• Kagan and the Cert Pool

    by  • June 7, 2010 • Faculty Commentary • 0 Comments

    By Carolyn Shapiro

    There has been some commentary on the web about whether Elena Kagan should or will join the cert pool if she is confirmed.

    As background: The justices in the cert pool divide the 8000 (or so) cert petitions filed with the Court each year among their chambers.  Within each chambers, one law clerk is assigned to each of that chambers’s petitions, and the law clerk writes a memo to the entire pool.  Justice Stevens, whom Kagan has been nominated to replace, has never been a member of the cert pool, and for many years he was the only one who did not participate.  (His law clerks reviewed all cert petitions themselves.)  Recently, Justice Alito has also opted out of the pool.  Justice Sotomayor and Chief Justice Roberts have joined it.  Justice Marshall, for whom Kagan clerked, did not join the cert pool.

    The cert pool has been the subject of much criticism, often from those who argue that the pool gives law clerks too much influence.  I have argued elsewhere, however, that the historical evidence shows that law clerks have long been involved in the cert process, beginning long before the creation of the pool.  (This historical evidence, as well as some criticism of the cert pool, is set forth in two recent books about Supreme Court law clerks: Sorcerers’ Apprentices: 100 Years of Law Clerks at the US Supreme Court by Artemus Ward and David Weiden, and Courtiers of the Marble Palace: The Rise and Influence of the Supreme Court Law Clerk by Todd Peppers.)  Nor do I think that there is good evidence either that the cert pool is primarily responsible for the recent drop in the number of cases that the Court hears or that cases are denied that “should” have been granted based on some objective set of criteria.

    So should Justice Kagan join the pool?  On this point, there are good arguments going both ways.  On the one hand, there are a colossal number of cert petitions filed each year (more than 7700 in the 2008 Term, which is actually a decrease from recent years), and reviewing all of them in one chambers will be extraordinarily time-consuming.  Especially in a justice’s first term, that may not be the best use of her (or her law clerks’) time.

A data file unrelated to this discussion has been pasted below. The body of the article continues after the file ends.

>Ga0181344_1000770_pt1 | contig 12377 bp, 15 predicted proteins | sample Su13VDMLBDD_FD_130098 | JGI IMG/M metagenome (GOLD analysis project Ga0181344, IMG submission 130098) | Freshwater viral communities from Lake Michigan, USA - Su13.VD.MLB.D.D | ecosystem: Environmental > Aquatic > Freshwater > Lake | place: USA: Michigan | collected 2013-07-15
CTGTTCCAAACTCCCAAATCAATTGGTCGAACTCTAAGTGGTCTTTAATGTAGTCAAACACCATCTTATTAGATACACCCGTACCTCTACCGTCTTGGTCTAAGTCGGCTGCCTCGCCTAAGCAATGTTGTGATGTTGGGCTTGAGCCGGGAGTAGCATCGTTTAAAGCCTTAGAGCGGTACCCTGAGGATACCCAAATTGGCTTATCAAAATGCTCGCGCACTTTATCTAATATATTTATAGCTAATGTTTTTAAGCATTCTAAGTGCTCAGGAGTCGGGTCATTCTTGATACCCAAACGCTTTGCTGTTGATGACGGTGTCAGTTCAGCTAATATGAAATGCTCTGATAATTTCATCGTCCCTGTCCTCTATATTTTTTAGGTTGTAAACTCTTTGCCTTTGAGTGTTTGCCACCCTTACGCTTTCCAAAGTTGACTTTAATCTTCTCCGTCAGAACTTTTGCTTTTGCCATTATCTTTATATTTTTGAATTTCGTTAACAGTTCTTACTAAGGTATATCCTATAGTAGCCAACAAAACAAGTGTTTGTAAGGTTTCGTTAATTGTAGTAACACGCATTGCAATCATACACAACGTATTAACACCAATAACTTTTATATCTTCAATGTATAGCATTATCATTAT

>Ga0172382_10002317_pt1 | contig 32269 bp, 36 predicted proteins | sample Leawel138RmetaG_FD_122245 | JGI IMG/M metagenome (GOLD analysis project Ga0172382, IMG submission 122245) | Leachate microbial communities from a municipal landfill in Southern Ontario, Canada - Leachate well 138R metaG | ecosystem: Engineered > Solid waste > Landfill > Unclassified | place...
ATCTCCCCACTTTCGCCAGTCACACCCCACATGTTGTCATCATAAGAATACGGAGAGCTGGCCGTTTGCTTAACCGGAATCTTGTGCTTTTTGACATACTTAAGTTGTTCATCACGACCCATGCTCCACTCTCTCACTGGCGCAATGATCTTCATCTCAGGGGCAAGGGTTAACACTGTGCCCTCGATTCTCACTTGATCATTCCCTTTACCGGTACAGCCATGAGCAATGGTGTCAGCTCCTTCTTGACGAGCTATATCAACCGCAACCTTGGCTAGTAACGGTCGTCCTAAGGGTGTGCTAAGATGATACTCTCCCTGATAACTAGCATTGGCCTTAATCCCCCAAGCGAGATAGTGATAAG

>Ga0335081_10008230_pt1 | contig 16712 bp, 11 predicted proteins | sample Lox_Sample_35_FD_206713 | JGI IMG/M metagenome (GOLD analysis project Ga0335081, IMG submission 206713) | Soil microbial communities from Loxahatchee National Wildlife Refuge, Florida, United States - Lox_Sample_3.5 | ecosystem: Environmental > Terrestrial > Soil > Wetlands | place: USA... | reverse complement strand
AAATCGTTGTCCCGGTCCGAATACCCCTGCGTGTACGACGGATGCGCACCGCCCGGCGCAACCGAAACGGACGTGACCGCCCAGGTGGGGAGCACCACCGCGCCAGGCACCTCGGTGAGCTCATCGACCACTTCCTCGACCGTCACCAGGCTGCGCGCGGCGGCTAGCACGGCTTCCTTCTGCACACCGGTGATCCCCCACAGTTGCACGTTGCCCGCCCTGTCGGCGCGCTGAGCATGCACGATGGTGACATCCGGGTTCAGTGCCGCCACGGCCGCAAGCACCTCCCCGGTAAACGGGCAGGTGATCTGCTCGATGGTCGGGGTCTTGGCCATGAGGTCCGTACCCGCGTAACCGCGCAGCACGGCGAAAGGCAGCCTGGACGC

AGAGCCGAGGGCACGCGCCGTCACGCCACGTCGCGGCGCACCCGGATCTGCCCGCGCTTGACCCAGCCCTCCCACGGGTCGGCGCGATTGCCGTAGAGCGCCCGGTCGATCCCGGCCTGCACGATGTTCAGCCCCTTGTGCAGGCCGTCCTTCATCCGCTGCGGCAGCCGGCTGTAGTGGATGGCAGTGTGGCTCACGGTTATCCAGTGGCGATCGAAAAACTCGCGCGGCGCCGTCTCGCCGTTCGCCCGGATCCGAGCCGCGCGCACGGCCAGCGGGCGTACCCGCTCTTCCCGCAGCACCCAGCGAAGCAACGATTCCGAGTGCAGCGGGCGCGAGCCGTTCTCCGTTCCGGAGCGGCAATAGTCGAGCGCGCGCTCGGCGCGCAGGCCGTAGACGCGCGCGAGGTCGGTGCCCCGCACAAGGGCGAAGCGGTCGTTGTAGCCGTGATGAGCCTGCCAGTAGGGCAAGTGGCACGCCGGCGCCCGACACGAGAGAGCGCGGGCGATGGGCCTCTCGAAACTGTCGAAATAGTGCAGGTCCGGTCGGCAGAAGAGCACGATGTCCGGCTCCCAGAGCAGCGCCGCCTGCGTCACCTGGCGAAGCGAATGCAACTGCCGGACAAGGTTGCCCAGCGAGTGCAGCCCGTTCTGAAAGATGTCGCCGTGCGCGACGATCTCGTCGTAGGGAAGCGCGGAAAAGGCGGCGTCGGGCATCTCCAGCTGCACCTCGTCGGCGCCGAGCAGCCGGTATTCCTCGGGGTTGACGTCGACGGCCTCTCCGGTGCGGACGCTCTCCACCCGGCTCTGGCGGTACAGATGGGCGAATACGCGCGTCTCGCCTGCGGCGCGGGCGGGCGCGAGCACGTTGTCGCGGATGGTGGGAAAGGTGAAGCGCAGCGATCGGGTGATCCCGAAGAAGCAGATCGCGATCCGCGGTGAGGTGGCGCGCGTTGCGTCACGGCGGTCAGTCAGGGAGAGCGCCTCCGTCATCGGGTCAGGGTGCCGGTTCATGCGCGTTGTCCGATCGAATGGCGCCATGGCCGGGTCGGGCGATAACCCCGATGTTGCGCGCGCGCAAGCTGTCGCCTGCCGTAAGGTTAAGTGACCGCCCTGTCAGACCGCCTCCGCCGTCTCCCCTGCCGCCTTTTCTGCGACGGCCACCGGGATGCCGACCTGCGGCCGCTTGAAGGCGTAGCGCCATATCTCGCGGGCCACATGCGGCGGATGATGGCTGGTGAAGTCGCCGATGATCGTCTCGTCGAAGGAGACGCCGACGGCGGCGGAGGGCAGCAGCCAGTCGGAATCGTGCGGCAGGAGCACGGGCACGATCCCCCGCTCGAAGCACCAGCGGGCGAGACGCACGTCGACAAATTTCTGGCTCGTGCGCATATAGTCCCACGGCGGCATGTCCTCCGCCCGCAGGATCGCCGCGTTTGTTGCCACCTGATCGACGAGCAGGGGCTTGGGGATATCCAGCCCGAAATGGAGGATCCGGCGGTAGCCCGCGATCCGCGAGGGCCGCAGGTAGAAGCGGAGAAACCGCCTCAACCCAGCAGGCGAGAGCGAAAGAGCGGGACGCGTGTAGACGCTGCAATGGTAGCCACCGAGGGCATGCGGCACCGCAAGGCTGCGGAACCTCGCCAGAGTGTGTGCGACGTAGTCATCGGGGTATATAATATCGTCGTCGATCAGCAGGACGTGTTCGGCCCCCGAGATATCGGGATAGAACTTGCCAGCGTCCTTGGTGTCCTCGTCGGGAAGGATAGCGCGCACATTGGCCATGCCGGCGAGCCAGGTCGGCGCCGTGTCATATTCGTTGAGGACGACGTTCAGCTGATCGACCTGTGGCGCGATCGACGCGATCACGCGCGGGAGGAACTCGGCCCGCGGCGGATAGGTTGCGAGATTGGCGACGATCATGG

On the other hand, it is undoubtedly valuable for each cert petition to be reviewed by more than a single law clerk. There are a variety of ways to ensure that, of course – including creating two parallel cert pools, or assigning each petition to two law clerks within the existing pool.

    Ultimately, however, I believe that aspects of the cert criteria and the culture of the cert pool are more problematic as the pool itself.  The culture of the cert pool makes it easier for law clerks to recommend that a case be denied rather than granted.  And the cert criteria themselves are unduly narrow, focusing, for example, on formal conflicts between circuits but not on less explicit inconsistencies in how courts apply the same legal standard.

    From this perspective, a Justice Kagan could be quite influential on the cert process if she does join the pool.  She could, for example, review cert memos with a particular eye towards issues that she thinks the Court should address or with a critical view of the way the law clerks apply the Court’s cert criteria.  As a member of the pool, she would be in a position to push for changes in the way the pool operates. For example, perhaps law clerks should be encouraged to apply somewhat broader criteria, erring on the side of recommending that a case be granted or at least seriously considered.  Such cases would undoubtedly receive increased scrutiny from many chambers, and many of them would probably still be denied.  But it would be more likely that some cases would be granted that would, under the current system be denied. Likewise, as a member of the pool, Justice Kagan would be in a better position to push for structural reforms (such as the creation of two parallel pools) than as an outsider.  In my mind, therefore, it is more important for her to take a critical look at the criteria the Court uses to evaluate certworthiness, the way those criteria are applied, and the way the cert process (including the pool) operates, than whether she approaches the cert process from inside or outside the pool.


    The purpose of the C-K Faculty Blog is to provide a forum that brings together all the rich intellectual contributions of the Chicago-Kent faculty and to encourage respectful and scholarly dialogue within the extended Chicago-Kent community, including faculty, students, alumni and colleagues at other law schools and universities. For questions or more information, contact the C-K Faculty Blog Editor by e-mail at facultyscholarship@kentlaw.iit.edu.

    Leave a Reply

    Your email address will not be published. Required fields are marked *